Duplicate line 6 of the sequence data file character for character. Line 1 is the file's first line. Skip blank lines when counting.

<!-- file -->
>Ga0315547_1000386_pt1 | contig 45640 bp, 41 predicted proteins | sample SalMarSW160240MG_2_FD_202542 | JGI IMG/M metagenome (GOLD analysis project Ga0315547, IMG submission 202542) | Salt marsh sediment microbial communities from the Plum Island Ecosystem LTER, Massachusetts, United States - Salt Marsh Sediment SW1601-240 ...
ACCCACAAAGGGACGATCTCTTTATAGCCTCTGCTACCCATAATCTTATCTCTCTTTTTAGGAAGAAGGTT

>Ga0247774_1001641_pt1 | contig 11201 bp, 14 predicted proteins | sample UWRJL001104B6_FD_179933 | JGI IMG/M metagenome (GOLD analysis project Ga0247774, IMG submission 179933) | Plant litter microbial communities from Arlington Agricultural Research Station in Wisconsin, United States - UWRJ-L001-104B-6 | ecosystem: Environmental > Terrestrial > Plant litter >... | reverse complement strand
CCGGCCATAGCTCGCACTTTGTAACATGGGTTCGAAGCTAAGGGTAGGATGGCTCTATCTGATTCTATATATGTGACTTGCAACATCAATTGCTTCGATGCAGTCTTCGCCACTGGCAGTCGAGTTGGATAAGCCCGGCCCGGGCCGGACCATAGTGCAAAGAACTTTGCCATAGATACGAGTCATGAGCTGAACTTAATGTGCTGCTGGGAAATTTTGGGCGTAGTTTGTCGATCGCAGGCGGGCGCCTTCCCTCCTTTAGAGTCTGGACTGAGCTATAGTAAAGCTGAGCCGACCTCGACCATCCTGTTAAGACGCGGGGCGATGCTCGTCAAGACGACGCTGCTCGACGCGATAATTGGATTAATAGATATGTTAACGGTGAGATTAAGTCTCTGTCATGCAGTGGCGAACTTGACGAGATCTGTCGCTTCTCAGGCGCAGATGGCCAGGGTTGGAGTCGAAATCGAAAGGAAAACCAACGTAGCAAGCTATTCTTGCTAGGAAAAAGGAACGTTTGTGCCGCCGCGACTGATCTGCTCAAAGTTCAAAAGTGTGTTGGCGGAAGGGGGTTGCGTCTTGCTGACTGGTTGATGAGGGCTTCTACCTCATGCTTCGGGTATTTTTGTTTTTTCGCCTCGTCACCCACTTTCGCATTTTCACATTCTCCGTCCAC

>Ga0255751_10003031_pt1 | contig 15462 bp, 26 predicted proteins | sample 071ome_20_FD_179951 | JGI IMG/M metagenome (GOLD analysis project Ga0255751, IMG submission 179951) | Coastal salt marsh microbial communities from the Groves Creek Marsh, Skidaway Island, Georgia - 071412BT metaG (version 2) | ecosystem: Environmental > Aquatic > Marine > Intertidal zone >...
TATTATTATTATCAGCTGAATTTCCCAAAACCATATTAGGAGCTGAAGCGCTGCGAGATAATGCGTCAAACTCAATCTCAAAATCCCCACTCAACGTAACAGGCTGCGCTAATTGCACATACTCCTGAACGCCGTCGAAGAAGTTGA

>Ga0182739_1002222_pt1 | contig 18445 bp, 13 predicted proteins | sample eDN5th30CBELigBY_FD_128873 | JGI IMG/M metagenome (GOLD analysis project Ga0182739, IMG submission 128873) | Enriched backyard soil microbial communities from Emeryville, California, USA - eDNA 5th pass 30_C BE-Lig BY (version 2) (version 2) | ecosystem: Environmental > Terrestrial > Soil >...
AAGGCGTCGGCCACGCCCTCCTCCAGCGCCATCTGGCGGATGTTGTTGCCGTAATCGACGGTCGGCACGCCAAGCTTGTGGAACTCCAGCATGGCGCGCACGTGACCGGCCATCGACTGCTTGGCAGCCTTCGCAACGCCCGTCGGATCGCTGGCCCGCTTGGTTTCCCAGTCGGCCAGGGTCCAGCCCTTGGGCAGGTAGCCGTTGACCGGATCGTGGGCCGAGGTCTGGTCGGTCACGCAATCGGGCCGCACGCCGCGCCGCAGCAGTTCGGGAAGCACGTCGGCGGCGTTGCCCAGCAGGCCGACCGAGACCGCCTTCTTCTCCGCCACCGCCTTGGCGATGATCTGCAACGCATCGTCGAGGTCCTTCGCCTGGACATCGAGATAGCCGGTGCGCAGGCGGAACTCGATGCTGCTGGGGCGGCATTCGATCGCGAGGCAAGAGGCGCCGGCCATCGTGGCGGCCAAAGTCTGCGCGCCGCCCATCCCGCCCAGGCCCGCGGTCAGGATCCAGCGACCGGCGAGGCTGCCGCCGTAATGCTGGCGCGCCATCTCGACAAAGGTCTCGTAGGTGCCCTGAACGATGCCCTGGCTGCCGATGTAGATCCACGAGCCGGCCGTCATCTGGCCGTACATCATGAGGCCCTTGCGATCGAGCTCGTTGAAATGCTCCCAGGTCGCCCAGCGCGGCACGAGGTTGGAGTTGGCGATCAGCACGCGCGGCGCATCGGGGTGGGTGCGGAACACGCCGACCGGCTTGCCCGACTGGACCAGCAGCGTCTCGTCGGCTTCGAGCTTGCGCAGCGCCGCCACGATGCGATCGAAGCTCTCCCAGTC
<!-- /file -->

TATTATTATTATCAGCTGAATTTCCCAAAACCATATTAGGAGCTGAAGCGCTGCGAGATAATGCGTCAAACTCAATCTCAAAATCCCCACTCAACGTAACAGGCTGCGCTAATTGCACATACTCCTGAACGCCGTCGAAGAAGTTGA